Is it Possible to be a Casual Christian?

Therefore, if anyone is in Christ, he is a new creation. The old has passed away; behold, the new has come.    2 Corinthians 5:17

Q – Just exactly HOW “Christian” do I have to be, to go to heaven (to be saved)?

A – The short answer is, ALL THE WAY, ENTIRELY Christian.  We either are FOR God or AGAINST Him.  There is no partway.  Being partway (having some Christian-like beliefs, values, or behaviors) can be a step in our journey towards salvation, but it is never an endpoint.  It is not-quite-there-yet.

I know your works, that you are neither cold nor hot. I wish that you were cold or hot.  So, because you are lukewarm, and neither hot nor cold, I am going to vomit you out of My mouth.  Because you say, ‘I’m rich; I have become wealthy and need nothing,’ and you don’t know that you are wretched, pitiful, poor, blind, and naked,  I advise you to buy from Me gold refined in the fire so that you may be rich, white clothes so that you may be dressed and your shameful nakedness not be exposed, and ointment to spread on your eyes so that you may see.  As many as I love, I rebuke and discipline. So be committed and repent.  

Revelation 3:15-19

Salvation (going to heaven) is a heart matter of being aware of one’s sinfulness and turning AWAY from it and TOWARDS Jesus.  Having the attitude of wanting as little to do with obeying Jesus as possible likely means the person is not genuinely interested in a relationship with Jesus. “Christian” is a follower of Christ.  If you don’t follow Christ, you don’t go to heaven.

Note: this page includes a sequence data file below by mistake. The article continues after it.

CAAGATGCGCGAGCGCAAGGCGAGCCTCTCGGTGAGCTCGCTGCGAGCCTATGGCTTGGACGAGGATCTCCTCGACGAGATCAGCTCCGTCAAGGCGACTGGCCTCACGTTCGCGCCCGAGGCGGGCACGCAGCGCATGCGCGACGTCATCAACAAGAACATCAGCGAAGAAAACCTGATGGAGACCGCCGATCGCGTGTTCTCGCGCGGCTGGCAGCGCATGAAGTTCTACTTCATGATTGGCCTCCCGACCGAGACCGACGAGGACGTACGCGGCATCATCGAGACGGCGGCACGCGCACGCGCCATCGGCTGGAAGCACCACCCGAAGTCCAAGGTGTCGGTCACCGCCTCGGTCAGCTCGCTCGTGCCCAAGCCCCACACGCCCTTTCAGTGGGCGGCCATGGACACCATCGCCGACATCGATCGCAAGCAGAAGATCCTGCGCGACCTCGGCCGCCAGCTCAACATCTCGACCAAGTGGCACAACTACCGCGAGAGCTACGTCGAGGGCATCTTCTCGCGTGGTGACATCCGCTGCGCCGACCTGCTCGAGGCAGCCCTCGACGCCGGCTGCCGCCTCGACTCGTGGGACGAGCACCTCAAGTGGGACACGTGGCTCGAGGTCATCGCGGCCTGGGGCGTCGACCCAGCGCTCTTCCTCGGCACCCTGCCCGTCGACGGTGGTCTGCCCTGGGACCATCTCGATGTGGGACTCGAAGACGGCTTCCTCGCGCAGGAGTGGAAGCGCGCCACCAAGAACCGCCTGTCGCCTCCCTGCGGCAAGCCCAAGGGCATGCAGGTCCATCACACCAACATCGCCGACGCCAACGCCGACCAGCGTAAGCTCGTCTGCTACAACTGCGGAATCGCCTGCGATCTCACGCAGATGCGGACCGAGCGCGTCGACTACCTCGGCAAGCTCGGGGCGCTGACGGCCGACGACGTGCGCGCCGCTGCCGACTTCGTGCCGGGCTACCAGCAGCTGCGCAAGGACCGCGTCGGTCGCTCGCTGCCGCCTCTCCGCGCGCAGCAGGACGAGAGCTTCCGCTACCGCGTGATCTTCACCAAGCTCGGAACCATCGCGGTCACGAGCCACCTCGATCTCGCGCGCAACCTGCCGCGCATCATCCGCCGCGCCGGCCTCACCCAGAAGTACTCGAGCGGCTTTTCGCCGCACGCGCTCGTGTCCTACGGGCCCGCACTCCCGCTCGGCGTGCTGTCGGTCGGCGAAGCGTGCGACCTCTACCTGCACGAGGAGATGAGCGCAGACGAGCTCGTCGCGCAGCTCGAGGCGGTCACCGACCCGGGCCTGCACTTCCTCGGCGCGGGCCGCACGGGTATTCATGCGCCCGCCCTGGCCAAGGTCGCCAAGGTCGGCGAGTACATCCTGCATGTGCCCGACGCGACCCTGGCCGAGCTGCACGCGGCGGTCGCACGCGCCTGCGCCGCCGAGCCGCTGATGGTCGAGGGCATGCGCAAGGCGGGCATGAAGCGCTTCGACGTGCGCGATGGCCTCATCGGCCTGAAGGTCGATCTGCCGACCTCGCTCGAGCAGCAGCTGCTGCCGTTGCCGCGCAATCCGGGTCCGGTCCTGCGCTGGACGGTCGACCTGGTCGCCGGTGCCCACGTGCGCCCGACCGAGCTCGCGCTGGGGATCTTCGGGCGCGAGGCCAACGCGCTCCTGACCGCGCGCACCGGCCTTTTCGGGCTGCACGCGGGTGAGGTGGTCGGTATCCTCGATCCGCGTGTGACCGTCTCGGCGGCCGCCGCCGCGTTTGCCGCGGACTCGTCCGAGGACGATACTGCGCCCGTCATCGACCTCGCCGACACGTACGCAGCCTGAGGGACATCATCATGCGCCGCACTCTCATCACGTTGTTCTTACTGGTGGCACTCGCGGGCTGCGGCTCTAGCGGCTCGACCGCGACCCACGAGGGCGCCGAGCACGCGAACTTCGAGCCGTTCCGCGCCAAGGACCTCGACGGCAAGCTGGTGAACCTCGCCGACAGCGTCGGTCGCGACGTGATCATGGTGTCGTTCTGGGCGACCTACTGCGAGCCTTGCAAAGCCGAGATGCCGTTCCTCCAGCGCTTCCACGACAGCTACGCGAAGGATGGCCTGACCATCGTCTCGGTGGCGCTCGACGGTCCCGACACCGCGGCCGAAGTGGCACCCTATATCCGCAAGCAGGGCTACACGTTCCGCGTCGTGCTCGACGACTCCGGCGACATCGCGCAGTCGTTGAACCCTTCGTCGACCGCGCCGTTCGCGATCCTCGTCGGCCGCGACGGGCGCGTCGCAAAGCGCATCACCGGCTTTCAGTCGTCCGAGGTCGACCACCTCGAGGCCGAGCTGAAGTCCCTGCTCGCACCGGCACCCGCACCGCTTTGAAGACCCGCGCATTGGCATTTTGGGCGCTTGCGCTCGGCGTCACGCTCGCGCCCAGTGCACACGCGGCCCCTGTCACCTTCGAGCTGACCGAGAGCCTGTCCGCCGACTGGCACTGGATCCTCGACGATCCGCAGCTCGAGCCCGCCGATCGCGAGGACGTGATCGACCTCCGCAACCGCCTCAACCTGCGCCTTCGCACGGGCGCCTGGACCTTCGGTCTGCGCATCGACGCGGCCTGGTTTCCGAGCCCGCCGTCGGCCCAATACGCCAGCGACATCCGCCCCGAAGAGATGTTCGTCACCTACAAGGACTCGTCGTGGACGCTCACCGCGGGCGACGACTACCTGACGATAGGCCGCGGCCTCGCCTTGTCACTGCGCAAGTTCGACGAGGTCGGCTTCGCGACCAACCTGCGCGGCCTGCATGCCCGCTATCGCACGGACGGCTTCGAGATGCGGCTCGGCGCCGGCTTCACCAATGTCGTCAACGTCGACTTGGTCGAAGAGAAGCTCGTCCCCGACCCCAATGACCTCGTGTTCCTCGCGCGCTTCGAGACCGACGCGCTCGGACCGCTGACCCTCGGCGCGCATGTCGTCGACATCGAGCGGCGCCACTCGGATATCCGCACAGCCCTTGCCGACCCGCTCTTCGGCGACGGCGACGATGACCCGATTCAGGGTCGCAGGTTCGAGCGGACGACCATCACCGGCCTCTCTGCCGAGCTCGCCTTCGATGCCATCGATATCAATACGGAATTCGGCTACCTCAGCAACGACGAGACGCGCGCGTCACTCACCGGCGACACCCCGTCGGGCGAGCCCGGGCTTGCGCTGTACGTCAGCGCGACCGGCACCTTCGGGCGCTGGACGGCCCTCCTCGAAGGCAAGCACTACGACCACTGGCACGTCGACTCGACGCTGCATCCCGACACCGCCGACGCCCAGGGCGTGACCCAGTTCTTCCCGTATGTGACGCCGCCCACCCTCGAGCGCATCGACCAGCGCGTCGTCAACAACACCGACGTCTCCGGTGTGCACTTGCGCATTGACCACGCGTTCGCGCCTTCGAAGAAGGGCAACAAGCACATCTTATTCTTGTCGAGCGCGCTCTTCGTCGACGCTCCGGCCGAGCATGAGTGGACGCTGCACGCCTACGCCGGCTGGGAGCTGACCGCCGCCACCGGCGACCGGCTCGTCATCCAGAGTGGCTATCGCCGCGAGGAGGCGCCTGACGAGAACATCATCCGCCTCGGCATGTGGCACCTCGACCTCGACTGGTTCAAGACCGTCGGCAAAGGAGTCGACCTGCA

When I first came back to the Bible, I started reading the gospels.  I was startled to be heavily convicted by Jesus’ many sayings which seemed to indicate a total and complete surrender to him was necessary.  He not only did not seem interested in casual followers, but actively repelled them.  Examples such as this:

So Jesus said to them, “Truly, truly, I say to you, unless you eat the flesh of the Son of Man and drink his blood, you have no life in you.  Whoever feeds on my flesh and drinks my blood has eternal life, and I will raise him up on the last day.

When many of his disciples heard it, they said, “This is a hard saying; who can listen to it?”

After this many of his disciples turned back and no longer walked with him.   John 6:53-56,60,66

People who had been casually following him, he repelled, by making an “eat my flesh and drink my blood” speech that must have baffled everyone.  Remember, he hadn’t died yet and so they had no point of reference for this.

And another example: